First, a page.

IBM preps e-commerce software for AS/400

IBM next week will unwrap a new version of its Net.Commerce server for the AS/400 that reportedly provides users with a better soup-to-nuts way to manage their electronic-commerce businesses and makes it easier to set up new sites.

Aimed at both business-to-business and business-to-consumer commerce, Version 3 of the product is more functionally complete, according to company officials. It is also designed so it can be set up more easily by first-time users.

"Version 3 puts it on a functional parity with versions we have on NT, AIX, and Solaris, which makes it easier for corporate users to integrate. But it is also designed so it is easier for new users," said Suzi Shaw Lyons, e-business marketing manger for IBM's AS/400 division, in Somers, New York.

Version 3 includes a new Store Creation Wizard that lets users set up a commerce site with predefined storefront templates. There are also templates that help users set up the appearance, navigation, shopping/buying flow, browsing, registration, method of shipment, and method of payment.

The new version also features improved tools for back-end integration that make it easier for users to integrate their existing legacy applications into server-based applications such as Lotus Domino or SAP's R/3.

Version 3 also features more advanced catalog tools for creating shopping advisors and intelligent search methods to help customers determine a product-selection and purchasing process, officials said.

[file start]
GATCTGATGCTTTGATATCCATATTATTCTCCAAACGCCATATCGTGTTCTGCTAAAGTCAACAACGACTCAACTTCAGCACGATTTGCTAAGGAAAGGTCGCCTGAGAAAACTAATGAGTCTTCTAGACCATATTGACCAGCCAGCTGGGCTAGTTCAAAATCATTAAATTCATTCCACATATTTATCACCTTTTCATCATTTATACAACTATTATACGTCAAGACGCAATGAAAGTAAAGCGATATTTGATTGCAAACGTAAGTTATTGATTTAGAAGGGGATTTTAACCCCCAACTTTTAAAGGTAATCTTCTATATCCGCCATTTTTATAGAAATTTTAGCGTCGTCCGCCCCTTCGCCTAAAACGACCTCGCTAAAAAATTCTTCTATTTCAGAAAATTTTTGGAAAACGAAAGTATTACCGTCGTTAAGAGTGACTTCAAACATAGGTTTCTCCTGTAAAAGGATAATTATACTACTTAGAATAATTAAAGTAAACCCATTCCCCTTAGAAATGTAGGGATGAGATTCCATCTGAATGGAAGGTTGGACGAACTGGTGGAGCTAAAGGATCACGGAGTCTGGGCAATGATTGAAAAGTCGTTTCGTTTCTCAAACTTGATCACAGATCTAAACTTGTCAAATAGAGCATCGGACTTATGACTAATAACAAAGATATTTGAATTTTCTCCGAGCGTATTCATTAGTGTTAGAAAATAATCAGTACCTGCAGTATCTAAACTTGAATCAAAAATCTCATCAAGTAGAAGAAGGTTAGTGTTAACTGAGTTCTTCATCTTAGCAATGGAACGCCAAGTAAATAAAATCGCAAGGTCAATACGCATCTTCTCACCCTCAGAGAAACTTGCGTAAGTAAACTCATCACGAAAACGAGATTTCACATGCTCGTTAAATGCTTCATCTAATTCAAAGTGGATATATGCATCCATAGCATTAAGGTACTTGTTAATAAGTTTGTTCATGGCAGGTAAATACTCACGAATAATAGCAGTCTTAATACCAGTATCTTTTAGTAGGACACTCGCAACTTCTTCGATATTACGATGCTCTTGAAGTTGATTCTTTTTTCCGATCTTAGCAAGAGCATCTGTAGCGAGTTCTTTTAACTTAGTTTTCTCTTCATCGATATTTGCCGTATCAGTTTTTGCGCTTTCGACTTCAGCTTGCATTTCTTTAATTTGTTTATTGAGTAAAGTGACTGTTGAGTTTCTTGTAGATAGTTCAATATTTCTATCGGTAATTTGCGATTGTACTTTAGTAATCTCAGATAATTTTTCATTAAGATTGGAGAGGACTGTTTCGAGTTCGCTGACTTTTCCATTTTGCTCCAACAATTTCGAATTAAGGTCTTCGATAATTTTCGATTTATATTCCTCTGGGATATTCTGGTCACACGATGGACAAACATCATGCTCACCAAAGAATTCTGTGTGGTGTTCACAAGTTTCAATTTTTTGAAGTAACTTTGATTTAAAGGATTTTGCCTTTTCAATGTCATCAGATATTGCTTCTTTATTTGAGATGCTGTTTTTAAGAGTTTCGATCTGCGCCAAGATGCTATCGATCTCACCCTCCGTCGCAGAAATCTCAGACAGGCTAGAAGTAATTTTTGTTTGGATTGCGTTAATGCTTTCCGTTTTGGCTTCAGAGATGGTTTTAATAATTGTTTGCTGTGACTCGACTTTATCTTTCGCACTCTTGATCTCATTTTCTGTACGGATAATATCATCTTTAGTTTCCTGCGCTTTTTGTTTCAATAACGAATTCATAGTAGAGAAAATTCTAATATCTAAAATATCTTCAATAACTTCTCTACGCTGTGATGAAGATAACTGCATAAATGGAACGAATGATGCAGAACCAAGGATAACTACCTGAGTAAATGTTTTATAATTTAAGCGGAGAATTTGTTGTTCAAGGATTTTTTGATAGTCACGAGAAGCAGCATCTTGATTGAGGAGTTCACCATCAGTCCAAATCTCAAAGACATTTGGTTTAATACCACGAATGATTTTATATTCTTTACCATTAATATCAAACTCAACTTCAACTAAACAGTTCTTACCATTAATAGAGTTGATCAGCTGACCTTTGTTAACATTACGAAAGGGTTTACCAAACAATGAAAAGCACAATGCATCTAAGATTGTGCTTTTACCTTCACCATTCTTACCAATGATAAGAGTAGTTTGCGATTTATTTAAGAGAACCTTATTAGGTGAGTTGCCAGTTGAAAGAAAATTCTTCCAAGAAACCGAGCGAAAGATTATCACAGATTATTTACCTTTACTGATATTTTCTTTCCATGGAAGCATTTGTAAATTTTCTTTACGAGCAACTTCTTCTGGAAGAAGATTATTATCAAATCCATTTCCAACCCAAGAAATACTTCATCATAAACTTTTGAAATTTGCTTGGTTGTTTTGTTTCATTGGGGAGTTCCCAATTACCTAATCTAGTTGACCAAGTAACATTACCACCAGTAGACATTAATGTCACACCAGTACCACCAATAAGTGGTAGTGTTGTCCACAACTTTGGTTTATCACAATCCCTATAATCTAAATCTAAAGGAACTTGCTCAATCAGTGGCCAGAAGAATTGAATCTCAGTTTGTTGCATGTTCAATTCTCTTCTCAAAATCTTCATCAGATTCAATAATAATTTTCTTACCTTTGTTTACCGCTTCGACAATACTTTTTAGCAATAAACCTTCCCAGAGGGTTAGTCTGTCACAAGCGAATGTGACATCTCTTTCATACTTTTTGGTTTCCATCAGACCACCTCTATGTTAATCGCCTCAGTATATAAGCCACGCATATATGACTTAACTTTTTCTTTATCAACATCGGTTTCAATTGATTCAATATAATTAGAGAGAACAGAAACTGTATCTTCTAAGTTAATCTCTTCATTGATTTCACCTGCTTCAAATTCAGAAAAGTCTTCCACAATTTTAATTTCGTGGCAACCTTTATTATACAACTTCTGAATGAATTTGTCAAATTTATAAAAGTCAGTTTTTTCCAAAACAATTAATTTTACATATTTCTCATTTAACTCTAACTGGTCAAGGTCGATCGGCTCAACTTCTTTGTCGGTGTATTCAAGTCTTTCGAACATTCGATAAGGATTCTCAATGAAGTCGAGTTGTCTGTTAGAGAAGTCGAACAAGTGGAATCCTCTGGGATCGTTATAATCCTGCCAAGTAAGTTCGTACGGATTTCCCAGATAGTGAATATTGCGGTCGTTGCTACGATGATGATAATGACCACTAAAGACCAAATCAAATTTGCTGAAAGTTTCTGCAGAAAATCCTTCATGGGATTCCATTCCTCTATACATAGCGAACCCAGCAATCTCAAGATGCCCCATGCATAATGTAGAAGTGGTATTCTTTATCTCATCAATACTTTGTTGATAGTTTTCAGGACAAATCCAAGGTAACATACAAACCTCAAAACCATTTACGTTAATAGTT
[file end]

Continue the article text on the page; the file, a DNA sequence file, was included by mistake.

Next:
Additionally, the updated version offers users a more straightforward way to configure connectivity to the collaboration features in Domino, such as e-mail, for processes including as order fulfillment.

Some Internet-commerce analysts are not convinced that the AS/400 has a future as a commerce platform or that the Secure Electronic Transaction (SET) protocol is worthwhile to companies other than IBM because "IBM has more at stake with SET than most other vendors," according to Vernon Keenan, an Internet analyst at KeenanVision, in San Francisco.

"The AS/400 has turned out to be more of a disappointment [because] Unix has really thrashed AS/400 in the e-commerce space," Keenan said. "Users tend to build e-commerce application servers from scratch, rather than leverage existing back office platforms."

In concert, IBM will also announce a stand-alone version of its IBM Payment Server for AS/400. The Payment Server, which has been a standard feature in Net.Commerce, Version 3, uses the SET protocol to handle all aspects of the secure online payment process. The product is expected to ship on June 11, according to company officials.

Available now, Net.Commerce for AS/400, Version 3, is priced starting at $US7,500.

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